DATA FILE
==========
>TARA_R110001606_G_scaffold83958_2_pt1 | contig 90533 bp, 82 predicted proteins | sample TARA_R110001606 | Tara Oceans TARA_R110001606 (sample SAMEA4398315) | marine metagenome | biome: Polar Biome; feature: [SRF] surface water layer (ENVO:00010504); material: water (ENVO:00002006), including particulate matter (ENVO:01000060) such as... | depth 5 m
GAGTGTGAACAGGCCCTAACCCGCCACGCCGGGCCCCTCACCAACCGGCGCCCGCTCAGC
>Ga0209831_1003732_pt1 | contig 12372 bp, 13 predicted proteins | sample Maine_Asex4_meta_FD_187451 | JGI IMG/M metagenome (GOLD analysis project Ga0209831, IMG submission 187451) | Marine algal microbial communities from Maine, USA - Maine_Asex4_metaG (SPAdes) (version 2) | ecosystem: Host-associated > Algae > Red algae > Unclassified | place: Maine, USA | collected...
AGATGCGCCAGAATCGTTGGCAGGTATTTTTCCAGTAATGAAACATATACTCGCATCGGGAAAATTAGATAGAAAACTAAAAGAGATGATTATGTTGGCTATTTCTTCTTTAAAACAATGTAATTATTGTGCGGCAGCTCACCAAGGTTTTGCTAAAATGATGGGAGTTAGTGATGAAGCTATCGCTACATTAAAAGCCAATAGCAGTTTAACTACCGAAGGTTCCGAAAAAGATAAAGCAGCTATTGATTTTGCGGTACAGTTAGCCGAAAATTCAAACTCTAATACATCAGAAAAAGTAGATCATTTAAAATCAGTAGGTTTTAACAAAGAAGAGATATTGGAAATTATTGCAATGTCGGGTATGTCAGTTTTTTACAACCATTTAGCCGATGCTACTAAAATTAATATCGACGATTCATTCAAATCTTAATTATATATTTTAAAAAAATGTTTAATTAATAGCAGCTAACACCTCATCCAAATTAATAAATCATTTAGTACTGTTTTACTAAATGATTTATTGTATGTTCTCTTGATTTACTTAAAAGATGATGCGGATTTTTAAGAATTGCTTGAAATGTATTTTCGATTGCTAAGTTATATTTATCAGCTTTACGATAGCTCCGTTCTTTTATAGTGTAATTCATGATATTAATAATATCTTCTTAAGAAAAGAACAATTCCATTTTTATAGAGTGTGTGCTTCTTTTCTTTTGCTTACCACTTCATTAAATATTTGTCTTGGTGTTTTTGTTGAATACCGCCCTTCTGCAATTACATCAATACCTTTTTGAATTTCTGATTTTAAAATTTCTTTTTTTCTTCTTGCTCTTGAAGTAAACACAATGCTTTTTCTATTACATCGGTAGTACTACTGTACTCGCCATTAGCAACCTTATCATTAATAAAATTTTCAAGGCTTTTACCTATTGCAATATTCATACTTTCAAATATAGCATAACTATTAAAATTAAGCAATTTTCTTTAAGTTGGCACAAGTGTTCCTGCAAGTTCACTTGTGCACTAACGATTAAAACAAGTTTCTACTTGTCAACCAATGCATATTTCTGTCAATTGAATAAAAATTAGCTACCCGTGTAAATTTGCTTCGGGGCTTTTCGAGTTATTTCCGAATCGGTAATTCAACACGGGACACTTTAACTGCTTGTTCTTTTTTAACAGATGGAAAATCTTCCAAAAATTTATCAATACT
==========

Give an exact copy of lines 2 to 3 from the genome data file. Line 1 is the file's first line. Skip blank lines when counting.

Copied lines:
GAGTGTGAACAGGCCCTAACCCGCCACGCCGGGCCCCTCACCAACCGGCGCCCGCTCAGC
>Ga0209831_1003732_pt1 | contig 12372 bp, 13 predicted proteins | sample Maine_Asex4_meta_FD_187451 | JGI IMG/M metagenome (GOLD analysis project Ga0209831, IMG submission 187451) | Marine algal microbial communities from Maine, USA - Maine_Asex4_metaG (SPAdes) (version 2) | ecosystem: Host-associated > Algae > Red algae > Unclassified | place: Maine, USA | collected...